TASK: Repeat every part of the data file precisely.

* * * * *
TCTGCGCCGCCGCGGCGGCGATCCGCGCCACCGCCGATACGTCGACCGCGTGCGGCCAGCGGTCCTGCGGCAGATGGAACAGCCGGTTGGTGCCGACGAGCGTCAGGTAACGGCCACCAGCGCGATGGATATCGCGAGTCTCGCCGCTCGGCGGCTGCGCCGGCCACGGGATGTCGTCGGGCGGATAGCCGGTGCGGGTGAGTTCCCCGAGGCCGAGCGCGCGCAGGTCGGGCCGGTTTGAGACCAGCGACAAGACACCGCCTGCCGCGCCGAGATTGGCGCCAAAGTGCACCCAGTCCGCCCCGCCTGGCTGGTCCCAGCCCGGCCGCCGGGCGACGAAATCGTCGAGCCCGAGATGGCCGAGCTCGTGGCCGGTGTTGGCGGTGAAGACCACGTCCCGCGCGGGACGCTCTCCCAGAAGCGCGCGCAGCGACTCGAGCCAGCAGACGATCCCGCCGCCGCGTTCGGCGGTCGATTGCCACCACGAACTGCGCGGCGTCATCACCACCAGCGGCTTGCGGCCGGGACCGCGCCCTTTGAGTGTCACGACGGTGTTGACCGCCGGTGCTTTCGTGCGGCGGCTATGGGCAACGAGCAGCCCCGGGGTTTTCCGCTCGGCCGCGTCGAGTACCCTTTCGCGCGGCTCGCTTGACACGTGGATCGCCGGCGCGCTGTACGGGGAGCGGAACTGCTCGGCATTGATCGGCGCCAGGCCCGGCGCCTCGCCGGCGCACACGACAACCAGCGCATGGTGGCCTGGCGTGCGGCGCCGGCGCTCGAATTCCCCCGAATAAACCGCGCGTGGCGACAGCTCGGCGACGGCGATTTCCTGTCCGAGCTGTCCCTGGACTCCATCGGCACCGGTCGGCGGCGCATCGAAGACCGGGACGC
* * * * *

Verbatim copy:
TCTGCGCCGCCGCGGCGGCGATCCGCGCCACCGCCGATACGTCGACCGCGTGCGGCCAGCGGTCCTGCGGCAGATGGAACAGCCGGTTGGTGCCGACGAGCGTCAGGTAACGGCCACCAGCGCGATGGATATCGCGAGTCTCGCCGCTCGGCGGCTGCGCCGGCCACGGGATGTCGTCGGGCGGATAGCCGGTGCGGGTGAGTTCCCCGAGGCCGAGCGCGCGCAGGTCGGGCCGGTTTGAGACCAGCGACAAGACACCGCCTGCCGCGCCGAGATTGGCGCCAAAGTGCACCCAGTCCGCCCCGCCTGGCTGGTCCCAGCCCGGCCGCCGGGCGACGAAATCGTCGAGCCCGAGATGGCCGAGCTCGTGGCCGGTGTTGGCGGTGAAGACCACGTCCCGCGCGGGACGCTCTCCCAGAAGCGCGCGCAGCGACTCGAGCCAGCAGACGATCCCGCCGCCGCGTTCGGCGGTCGATTGCCACCACGAACTGCGCGGCGTCATCACCACCAGCGGCTTGCGGCCGGGACCGCGCCCTTTGAGTGTCACGACGGTGTTGACCGCCGGTGCTTTCGTGCGGCGGCTATGGGCAACGAGCAGCCCCGGGGTTTTCCGCTCGGCCGCGTCGAGTACCCTTTCGCGCGGCTCGCTTGACACGTGGATCGCCGGCGCGCTGTACGGGGAGCGGAACTGCTCGGCATTGATCGGCGCCAGGCCCGGCGCCTCGCCGGCGCACACGACAACCAGCGCATGGTGGCCTGGCGTGCGGCGCCGGCGCTCGAATTCCCCCGAATAAACCGCGCGTGGCGACAGCTCGGCGACGGCGATTTCCTGTCCGAGCTGTCCCTGGACTCCATCGGCACCGGTCGGCGGCGCATCGAAGACCGGGACGC